There are in fact two questions in your question.
A bar magnet has generally a permeability different from air. Therefore the response of the coil is changed with a bar magnet inside the solenoid.
the fact that the bar magnet is magnetized or not, doesn't change the response of the coil (except if magnetizing the bar would have changed its permeability). The change of the response of the coil is not due to the constant magnetic field but to the bar permeability, as for any core of any material.
When I tested coils with magnet cores, something surprised me: one might expect the permeability of strong magnets to be high but surprisingly it is very low. The relative permeability of neodymium or Co-Sm is only 1.05!
All common knowledge but without the detail concerning whether or not the applied magnet saturates the core material.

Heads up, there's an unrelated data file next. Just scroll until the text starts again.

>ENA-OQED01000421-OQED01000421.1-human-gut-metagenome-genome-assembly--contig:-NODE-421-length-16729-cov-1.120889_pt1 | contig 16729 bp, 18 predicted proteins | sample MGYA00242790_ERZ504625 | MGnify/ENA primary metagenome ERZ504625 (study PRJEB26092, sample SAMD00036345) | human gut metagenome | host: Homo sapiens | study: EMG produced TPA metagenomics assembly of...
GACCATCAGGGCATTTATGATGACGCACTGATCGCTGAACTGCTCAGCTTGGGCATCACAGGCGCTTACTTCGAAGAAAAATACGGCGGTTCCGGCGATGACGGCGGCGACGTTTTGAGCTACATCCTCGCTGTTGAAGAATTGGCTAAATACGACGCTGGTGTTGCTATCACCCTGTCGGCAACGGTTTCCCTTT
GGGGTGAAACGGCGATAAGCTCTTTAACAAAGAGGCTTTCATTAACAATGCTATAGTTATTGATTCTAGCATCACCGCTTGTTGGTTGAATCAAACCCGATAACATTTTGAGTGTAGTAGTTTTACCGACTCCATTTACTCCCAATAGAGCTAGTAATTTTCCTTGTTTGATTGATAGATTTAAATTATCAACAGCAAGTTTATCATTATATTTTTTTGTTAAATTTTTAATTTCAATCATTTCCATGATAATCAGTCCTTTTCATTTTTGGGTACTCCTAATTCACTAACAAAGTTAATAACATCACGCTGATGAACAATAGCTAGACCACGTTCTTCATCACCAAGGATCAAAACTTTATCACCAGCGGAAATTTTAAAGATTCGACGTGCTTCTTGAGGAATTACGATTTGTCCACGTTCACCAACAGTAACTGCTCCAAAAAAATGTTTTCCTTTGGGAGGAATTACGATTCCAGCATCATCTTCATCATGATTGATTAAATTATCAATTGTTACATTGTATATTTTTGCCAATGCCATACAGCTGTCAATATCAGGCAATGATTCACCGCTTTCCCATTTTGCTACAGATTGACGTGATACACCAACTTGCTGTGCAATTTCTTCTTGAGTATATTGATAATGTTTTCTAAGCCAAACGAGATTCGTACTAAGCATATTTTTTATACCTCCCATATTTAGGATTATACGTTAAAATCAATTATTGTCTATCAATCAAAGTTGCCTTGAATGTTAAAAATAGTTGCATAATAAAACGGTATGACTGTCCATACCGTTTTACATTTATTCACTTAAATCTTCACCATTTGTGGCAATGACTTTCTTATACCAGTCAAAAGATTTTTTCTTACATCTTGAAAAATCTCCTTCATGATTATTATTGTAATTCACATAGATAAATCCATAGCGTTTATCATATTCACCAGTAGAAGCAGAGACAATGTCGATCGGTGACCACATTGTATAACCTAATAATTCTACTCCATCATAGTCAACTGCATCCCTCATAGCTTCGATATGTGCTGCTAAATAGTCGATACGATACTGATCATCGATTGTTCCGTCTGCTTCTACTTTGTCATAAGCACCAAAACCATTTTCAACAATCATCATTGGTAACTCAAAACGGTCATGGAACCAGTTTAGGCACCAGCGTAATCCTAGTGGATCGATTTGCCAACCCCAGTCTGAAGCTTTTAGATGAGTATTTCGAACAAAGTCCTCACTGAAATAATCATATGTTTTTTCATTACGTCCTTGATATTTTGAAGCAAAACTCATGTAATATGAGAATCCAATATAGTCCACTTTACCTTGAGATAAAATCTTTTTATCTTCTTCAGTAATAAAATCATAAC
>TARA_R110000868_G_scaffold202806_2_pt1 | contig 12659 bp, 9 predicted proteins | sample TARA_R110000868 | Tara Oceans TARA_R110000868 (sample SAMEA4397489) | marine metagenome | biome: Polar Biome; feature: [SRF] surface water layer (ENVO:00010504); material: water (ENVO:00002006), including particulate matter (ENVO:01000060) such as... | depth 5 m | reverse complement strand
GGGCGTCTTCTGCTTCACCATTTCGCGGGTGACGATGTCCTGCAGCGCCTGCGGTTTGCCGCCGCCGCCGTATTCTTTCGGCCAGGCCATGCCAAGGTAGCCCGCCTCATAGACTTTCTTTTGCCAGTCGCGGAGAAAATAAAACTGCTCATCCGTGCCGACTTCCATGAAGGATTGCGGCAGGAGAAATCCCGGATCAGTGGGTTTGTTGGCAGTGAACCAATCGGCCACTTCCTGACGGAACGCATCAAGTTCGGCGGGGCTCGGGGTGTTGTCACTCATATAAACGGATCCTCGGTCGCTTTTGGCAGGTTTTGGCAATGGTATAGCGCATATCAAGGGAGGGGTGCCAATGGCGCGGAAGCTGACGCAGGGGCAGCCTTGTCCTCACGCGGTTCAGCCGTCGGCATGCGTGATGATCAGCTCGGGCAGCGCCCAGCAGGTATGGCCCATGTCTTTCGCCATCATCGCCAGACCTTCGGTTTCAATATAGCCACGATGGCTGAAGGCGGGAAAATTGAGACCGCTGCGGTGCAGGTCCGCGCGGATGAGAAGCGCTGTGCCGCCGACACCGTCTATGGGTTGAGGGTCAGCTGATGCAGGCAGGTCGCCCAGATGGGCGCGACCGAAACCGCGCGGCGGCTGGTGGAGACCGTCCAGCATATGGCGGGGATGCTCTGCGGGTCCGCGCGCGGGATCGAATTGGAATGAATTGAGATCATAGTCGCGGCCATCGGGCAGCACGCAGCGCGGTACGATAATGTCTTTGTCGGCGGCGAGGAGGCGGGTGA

Provided the magnet applied to the ferrous core saturates that core, all of the above is true and the apparent permeability of that core + magnet will be near 1.
If the applied magnet only brings the core to near saturation then you have a solenoid which will appear different to pulses of differing polarity.
This is in line with the fact that the permeability of ferromagnetic materials change with applied magnetic flux, the inductance of a coil with a ferromagnetic core will generally vary with current in the same way it will vary when a magnet is applied to the same core.
Imagine that.... a 1mH coil is only 1mH if the applied frequency and current is just right
"As far as the laws of mathematics refer to reality, they are not certain; as far as they are certain, they do not refer to reality." - Einstein
"What we observe is not nature itself, but nature exposed to our method of questioning." - Werner Heisenberg